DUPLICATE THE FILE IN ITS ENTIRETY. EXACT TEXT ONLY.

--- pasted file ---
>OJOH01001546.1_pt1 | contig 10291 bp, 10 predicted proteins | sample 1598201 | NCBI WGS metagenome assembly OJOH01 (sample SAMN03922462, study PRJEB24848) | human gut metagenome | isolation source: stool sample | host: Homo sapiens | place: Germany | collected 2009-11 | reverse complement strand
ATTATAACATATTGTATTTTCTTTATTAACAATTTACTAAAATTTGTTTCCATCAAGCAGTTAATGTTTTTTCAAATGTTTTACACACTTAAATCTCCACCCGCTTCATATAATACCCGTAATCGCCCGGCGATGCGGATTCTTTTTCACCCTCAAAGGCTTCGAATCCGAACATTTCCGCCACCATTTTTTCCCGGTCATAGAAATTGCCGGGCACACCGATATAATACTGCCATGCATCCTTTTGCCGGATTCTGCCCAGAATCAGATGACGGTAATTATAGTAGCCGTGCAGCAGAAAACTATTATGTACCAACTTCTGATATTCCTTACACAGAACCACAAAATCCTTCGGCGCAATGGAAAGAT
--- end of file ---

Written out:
>OJOH01001546.1_pt1 | contig 10291 bp, 10 predicted proteins | sample 1598201 | NCBI WGS metagenome assembly OJOH01 (sample SAMN03922462, study PRJEB24848) | human gut metagenome | isolation source: stool sample | host: Homo sapiens | place: Germany | collected 2009-11 | reverse complement strand
ATTATAACATATTGTATTTTCTTTATTAACAATTTACTAAAATTTGTTTCCATCAAGCAGTTAATGTTTTTTCAAATGTTTTACACACTTAAATCTCCACCCGCTTCATATAATACCCGTAATCGCCCGGCGATGCGGATTCTTTTTCACCCTCAAAGGCTTCGAATCCGAACATTTCCGCCACCATTTTTTCCCGGTCATAGAAATTGCCGGGCACACCGATATAATACTGCCATGCATCCTTTTGCCGGATTCTGCCCAGAATCAGATGACGGTAATTATAGTAGCCGTGCAGCAGAAAACTATTATGTACCAACTTCTGATATTCCTTACACAGAACCACAAAATCCTTCGGCGCAATGGAAAGAT